Since 1992, humanitarian organization Medair has been one of the most active relief organizations in what was then southern Sudan, responding to sudden emergencies such as mass displacements, high levels of child malnutrition and outbreaks of highly contagious diseases.

Medair CEO David Verboom first visited the region 18 years ago. He returned for the first time, to what is now South Sudan, in December to see how Medair's relief operations have been going since the revitalized peace deal was signed in September. When he traveled to the former Unity state, he said he found both good and bad developments.

"They're not able to get out of the political turmoil, all the challenges they're facing. The environment is very basic. Development is hardly happening. It's still mainly relief and humanitarian aid," Verboom told South Sudan in Focus.

Workers' resliency

On the positive side Verboom said, he witnessed the incredible resiliency and capacity of local Medair workers.

"Twenty years ago, we were not able to run a nutrition center or clinic by South Sudanese. We always had to bring in expatriate [foreign] staff. Now, like when I was visiting Unity state, the local staff has grown in capacity. They are running the program, and they are very committed, very knowledgeable," Verboom told VOA.

These days, Medair focuses mainly on health care, providing clinics for mothers and children and nutrition programs.

"Six million people, especially women and children, are food insecure, so you will find malnourished children throughout the country," said Verboom.

Medair CEO Sees Good, Bad in South Sudan
FILE - Residents of a camp for the internally displaced line up to get water from a borehole, on the outskirts of Juba, South Sudan, Jan. 22, 2019.

Medair also expanded a program in South Sudan called WASH, or Water, Sanitation and Hygiene, which brings quality water and water sources to the South Sudanese.

"We do a lot of drilling of boreholes, filtering, providing healthy water, and of course sanitation because there are so many waterborne diseases in South Sudan," Verboom told VOA.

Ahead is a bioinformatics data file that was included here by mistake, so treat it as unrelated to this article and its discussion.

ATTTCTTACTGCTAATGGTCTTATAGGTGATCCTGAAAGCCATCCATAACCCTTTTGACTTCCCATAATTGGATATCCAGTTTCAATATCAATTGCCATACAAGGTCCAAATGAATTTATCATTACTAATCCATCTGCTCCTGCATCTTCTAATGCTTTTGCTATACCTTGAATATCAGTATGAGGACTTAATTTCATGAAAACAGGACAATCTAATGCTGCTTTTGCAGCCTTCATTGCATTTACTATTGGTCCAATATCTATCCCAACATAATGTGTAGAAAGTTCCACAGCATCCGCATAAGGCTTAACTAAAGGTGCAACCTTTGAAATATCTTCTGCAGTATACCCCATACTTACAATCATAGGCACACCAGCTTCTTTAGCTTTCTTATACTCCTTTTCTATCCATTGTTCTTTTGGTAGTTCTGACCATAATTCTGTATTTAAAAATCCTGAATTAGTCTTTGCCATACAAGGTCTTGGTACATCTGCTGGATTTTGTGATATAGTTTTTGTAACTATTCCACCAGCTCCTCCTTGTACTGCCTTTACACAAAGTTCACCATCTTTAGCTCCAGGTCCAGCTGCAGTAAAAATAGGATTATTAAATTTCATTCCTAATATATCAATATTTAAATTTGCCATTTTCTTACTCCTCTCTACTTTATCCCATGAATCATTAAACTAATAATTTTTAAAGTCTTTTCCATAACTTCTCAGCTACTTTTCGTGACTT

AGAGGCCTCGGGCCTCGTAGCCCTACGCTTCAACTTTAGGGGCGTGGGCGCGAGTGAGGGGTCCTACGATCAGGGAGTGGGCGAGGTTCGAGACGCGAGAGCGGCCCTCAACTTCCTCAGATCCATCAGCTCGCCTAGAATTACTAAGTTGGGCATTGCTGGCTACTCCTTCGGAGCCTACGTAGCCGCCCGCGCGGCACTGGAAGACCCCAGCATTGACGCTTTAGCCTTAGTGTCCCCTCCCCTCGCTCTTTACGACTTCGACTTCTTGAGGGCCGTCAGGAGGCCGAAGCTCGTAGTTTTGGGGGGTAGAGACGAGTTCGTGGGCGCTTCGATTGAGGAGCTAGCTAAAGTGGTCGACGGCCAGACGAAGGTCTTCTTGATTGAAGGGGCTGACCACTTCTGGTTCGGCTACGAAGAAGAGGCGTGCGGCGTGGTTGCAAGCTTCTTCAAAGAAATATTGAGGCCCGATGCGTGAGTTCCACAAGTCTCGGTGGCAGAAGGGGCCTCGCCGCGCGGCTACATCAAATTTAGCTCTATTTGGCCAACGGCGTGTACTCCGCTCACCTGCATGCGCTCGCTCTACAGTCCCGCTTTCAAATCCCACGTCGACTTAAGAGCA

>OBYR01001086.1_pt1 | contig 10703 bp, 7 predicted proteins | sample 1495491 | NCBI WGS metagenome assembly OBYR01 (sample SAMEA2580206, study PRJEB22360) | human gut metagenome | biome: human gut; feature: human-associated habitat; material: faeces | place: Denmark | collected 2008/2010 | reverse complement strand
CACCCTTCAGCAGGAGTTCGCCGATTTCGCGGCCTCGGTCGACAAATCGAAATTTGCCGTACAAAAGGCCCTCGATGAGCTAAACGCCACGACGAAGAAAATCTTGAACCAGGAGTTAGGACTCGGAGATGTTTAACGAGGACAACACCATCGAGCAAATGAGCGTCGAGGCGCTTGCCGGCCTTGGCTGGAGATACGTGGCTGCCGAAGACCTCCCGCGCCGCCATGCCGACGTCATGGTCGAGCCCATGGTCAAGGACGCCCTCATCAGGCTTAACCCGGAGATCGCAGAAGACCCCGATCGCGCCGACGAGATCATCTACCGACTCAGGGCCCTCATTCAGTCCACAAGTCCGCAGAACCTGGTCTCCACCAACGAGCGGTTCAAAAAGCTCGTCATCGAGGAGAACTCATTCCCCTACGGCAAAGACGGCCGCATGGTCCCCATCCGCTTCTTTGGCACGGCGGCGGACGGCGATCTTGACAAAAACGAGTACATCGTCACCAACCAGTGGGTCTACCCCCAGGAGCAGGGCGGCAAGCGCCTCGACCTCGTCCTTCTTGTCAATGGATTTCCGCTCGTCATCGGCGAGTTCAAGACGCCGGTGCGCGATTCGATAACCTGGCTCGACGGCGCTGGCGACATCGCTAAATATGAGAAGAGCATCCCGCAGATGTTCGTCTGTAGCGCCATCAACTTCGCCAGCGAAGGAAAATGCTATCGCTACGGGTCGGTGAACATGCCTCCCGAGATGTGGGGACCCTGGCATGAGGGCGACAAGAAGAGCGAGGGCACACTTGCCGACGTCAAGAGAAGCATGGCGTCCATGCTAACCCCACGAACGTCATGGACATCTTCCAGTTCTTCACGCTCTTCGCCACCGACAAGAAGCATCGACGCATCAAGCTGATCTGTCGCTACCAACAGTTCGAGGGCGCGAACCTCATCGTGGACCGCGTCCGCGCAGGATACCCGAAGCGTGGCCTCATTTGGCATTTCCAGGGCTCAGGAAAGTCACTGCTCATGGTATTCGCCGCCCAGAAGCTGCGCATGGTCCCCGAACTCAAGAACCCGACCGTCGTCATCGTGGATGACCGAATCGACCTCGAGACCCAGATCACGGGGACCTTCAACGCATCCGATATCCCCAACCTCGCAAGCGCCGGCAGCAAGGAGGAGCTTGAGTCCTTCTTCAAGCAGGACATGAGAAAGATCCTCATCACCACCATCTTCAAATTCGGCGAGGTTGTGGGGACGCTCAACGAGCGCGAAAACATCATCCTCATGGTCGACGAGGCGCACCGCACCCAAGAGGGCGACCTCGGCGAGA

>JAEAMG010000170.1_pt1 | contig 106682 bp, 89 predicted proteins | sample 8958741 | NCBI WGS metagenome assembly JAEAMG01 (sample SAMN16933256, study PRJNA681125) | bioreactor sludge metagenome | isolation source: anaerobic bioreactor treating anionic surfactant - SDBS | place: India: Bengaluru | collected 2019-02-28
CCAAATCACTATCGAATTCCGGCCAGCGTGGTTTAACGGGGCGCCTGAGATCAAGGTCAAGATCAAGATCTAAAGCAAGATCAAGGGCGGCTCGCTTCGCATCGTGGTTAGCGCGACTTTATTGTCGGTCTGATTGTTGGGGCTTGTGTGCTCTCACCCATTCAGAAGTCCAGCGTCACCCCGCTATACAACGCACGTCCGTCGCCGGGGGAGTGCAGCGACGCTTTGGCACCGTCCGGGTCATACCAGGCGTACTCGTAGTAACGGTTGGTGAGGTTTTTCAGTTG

Transportation issues

When asked why the government does not provide more basic services to its own people, Verboom responded, "It's a huge country but still there is only, like, 300 kilometers of paved roads. To the places where we're working, you have to go by small planes, so you start from scratch."

He said a South Sudanese colleague told him that after living in Khartoum since 2011, he returned to the former Unity state with his family "because people were so hopeful that now, finally, South Sudan got independence." But like thousands of others, his friend was forced to evacuate his family in 2016 because of renewed fighting that flared in Juba, leading to the displacement of millions of people and hundreds of civilian deaths.

Verboom said he met a woman south of Unity state with four children whose husband was killed in the war, who told him she spends most of the day collecting water lilies to feed her children because there is nothing else to eat. He said she walked three hours to reach the Medair clinic in former Unity state.

"We need to support what we can. We need to continue to build capacity, to stand next to people, hoping and praying that stability will return," Verboom told VOA.

Source http://www.bing.com/news/apiclick.aspx?ref=FexRss&aid=&tid=47FDD952430E4B54885CA580E86013C1&url=https%3A%2F%2Fwww.voanews.com%2Fa%2Fmedair-ceo-sees-good-bad-in-south-sudan-%2F4827964.html&c=9055627146215672175&mkt=en-ca

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